The Trouble with Calais

4 mins. to read
The Trouble with Calais

“When I am dead and opened, you will find Calais written on my heart.” – Queen Mary I

This situation in Calais is not getting better – for anybody. Our truck drivers are daily running a gauntlet of missiles and human obstacles; the French police are at wit’s end; the good burghers of Calais are at the end of their tether; innocent Brits driving down to the Dordogne go in fear; and the condition of the wannabe asylum seekers who inhabit The Jungle is miserable. How long will this continue?

I don’t know. Indefinitely, perhaps; or until sufficient political will is shown to do something. The de facto dismantling of Schengen, now in process, will certainly help. Now that we know that the mastermind of the Paris massacre spent most of this year swanning around Europe with impunity, it seems that Europe needs more frontiers right now, not fewer (even if that is an unfashionable sentiment in some quarters).

I could point a finger at the French authorities who seem reluctant to enforce French law on French territory. But I won’t. I’d just like to point out a little strategic fact which nobody seems to have mentioned. In times past our island nation enjoyed many and varied links with the continent for freight, car passengers and foot passengers. Yet, over time, most routes have been allowed to go under, leaving the Dover-Calais route as the overwhelmingly important link between the UK (and Ireland, by the way) and the rest of Europe.

True, Dover-Calais is the shortest distance between the two land masses. Which is why they built the tunnel there. From the cliffs at St. Margaret’s Bay, a famous beauty spot in Kent, on a summer’s day, it is as if you can almost touch the coast of France on the other side of the water. My father, an RAF pilot in WWII, claimed to be able to tell the time on the clock tower of Calais town hall from Deal pier. (I obviously didn’t inherit his keen eyesight).

But why has the Folkestone-Boulogne route been allowed to die the death? Or the Harwich-Hook of Holland route, which was a favourite for brave British holiday-makers making their way to Scandinavia; or Newcastle-Rotterdam; or Harwich-Esbjerg (Denmark); or Queenstown (on Kent’s scenic Isle of Sheppey – please don’t laugh) to Vlissingen (Holland); or Ramsgate-Ostend (despite a spanking new ferry terminal – a scandal, in my book)?

All these routes have been culled. So now, all the traffic they would have carried is routed down the M2/M20 to Dover and thence to Calais. True, routes such as Newhaven-Dieppe, Portsmouth-St. Malo and others still run from the South coast. But if you are transporting an engine component from Daventry to Stuttgart, they are not much help. (There is also still the Cobelfret RORO service for container trucks which runs from the QEII (Dartford) Bridge to Rotterdam, daily).

So the bloodstream of British foreign trade is unhealthily dependent on one particular artery of commerce. A classic case of over-concentration, where diversification is required. How could those far-sighted strategic planners in Whitehall, those polyglot mandarins with their double firsts in Classics from Cambridge, have possibly allowed this to happen?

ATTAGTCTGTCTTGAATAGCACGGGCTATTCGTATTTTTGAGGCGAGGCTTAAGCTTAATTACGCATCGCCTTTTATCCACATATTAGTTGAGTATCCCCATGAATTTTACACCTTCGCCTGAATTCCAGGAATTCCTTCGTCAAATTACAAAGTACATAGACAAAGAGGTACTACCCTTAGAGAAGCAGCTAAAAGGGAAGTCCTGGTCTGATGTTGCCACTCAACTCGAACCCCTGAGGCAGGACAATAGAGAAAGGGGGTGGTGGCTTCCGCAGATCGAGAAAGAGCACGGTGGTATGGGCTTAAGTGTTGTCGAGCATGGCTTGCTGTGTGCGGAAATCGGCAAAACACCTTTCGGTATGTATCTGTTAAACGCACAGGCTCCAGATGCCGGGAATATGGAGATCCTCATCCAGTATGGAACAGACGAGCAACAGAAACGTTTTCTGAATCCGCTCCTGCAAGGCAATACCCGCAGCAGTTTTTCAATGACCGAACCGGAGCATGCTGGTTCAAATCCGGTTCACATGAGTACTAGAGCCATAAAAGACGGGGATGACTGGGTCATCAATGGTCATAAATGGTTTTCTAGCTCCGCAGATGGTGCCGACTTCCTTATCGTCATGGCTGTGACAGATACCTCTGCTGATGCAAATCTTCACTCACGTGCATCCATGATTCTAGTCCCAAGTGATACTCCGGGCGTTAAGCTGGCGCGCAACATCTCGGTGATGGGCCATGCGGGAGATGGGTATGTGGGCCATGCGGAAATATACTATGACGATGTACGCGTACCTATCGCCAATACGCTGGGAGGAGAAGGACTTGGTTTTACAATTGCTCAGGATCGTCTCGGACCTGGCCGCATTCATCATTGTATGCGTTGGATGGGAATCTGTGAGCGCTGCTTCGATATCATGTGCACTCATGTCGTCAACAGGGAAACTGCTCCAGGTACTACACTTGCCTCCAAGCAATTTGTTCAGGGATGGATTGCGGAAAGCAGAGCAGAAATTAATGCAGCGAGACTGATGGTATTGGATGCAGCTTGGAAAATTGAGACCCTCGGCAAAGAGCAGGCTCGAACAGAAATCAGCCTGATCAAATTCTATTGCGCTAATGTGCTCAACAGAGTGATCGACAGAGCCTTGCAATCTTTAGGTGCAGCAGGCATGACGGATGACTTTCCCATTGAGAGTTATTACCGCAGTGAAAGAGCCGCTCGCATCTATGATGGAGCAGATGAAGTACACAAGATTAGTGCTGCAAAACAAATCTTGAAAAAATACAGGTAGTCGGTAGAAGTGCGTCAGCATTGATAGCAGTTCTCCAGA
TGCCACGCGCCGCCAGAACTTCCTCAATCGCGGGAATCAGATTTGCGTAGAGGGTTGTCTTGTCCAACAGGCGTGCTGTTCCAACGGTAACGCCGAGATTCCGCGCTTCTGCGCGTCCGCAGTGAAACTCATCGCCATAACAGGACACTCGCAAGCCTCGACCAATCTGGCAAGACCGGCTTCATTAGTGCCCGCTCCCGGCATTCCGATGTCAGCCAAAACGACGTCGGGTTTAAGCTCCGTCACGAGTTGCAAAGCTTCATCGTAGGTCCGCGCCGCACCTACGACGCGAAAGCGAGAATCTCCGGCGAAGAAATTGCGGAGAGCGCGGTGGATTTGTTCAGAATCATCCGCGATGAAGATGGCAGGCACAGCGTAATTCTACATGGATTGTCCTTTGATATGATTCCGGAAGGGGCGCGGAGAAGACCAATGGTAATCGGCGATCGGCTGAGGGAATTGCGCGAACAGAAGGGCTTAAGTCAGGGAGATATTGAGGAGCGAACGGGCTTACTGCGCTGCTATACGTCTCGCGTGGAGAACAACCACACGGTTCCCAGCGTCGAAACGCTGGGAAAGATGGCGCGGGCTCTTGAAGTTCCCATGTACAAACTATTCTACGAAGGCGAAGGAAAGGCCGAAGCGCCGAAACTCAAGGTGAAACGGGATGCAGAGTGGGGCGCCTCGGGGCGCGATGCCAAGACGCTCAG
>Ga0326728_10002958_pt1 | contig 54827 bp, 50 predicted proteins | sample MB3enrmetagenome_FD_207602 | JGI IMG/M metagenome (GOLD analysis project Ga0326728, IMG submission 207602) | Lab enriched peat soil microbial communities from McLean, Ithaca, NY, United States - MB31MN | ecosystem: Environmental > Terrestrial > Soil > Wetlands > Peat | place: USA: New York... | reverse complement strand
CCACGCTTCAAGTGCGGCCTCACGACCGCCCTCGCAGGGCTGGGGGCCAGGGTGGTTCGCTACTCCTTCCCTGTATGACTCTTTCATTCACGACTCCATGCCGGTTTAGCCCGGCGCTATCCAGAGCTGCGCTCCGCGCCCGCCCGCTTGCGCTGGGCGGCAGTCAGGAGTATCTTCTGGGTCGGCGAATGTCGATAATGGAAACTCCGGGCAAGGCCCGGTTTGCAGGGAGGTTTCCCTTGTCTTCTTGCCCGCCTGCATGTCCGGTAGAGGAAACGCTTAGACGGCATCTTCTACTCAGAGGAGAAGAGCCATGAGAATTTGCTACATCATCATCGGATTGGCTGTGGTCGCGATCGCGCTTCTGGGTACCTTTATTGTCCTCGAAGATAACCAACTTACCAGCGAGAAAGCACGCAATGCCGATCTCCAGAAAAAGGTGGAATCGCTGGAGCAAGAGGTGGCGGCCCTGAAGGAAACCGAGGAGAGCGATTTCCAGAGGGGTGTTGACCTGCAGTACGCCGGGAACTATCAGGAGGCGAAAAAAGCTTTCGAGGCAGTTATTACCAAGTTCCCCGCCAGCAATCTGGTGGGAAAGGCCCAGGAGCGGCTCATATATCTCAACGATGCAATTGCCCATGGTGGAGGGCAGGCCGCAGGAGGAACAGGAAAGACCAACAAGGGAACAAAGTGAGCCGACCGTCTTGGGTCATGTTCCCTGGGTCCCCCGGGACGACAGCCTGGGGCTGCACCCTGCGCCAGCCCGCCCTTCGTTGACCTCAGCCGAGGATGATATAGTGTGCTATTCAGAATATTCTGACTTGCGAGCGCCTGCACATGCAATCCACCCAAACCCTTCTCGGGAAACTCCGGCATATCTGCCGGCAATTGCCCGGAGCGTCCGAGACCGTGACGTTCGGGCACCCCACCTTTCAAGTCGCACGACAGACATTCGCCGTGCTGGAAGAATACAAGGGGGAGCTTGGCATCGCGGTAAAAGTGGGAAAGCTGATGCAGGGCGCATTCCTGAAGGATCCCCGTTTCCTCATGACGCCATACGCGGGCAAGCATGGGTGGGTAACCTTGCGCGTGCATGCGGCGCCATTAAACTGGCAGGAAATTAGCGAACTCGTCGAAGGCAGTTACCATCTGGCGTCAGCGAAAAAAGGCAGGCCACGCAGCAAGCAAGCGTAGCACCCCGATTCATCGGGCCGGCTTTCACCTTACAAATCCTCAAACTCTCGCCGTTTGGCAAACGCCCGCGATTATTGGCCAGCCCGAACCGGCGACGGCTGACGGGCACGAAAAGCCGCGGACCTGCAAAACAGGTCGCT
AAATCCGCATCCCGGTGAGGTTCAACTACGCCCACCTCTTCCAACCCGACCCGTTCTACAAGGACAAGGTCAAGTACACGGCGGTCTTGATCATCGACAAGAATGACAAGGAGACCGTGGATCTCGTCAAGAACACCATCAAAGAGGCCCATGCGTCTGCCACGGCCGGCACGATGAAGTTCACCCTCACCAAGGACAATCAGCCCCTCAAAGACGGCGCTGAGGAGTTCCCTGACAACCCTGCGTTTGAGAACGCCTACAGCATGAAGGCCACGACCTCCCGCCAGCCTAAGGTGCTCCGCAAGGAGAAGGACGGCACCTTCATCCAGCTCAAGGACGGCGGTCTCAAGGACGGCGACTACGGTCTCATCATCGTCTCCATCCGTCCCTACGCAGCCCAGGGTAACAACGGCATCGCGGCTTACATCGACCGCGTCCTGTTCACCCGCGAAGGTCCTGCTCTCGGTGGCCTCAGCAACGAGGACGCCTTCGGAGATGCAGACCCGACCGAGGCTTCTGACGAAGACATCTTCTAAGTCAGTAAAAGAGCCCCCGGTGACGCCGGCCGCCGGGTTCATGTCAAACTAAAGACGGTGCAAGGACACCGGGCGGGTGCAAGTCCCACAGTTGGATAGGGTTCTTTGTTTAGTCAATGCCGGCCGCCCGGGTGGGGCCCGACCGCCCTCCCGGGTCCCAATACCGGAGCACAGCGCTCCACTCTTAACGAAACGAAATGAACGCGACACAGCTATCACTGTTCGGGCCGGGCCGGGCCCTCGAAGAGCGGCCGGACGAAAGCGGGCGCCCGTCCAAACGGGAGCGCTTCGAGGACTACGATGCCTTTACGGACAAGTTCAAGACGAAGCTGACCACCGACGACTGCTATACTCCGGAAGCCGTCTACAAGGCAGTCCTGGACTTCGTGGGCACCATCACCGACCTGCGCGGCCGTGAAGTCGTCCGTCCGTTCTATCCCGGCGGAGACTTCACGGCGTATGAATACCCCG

Let me give you one good reason.

The Channel Tunnel was the mother of French grands projets which of course required huge amounts of state-sourced investment and legal privilege (an international treaty, no less). The tunnel itself was only part of the scheme. Then came, of course, the upgraded motorways and the fast trains (HS1). The massive EU and UK funding gave Dover-Calais an overwhelming competitive advantage.

Then the EU bureaucrats took away the only financial perk that kept the other ferry ports in business: duty free booze and fags. If Jersey is VAT-free, why not the Goodwin Sands? But no; the men in suits demurred.

Other English ports compete with the Channel Tunnel/Dover on a level playing field that resembles the Black Run at Zermatt. And by the way, the Channel Tunnel, especially the Eurostar service, almost uniquely benefits the rich. The good people of Kent (actually one of England’s poorer counties) have benefited precious little – apart from the green-field building boom around Ashford, which has now run out of steam. The main beneficiaries are the City types who speed to sumptuous lunches in Paris without spending a penny in the Garden of England.

The solution? It might sound drastic but closing the Channel Tunnel would not only solve the Calais problem, it would also give a boost to George Osborne’s Northern Powerhouse. Liverpool, the great portal of the British Empire, might once again thrive. (Actually, its cruise terminal is doing a brisk trade already). Hull, that pearl of the North, might be rejuvenated. Harwich might once again buzz.

If you have shares in Eurotunnel (LON:GETS), I am so sorry. But then, it’s been a pretty horrible investment anyway.

Somewhere along the line, those mandarins in Whitehall outsourced our strategic planning to the French. They should have the letters CALAIS tattooed on their hearts. Where one big fish is favoured, many small ones die. Beware of Frenchmen bearing grand projets.

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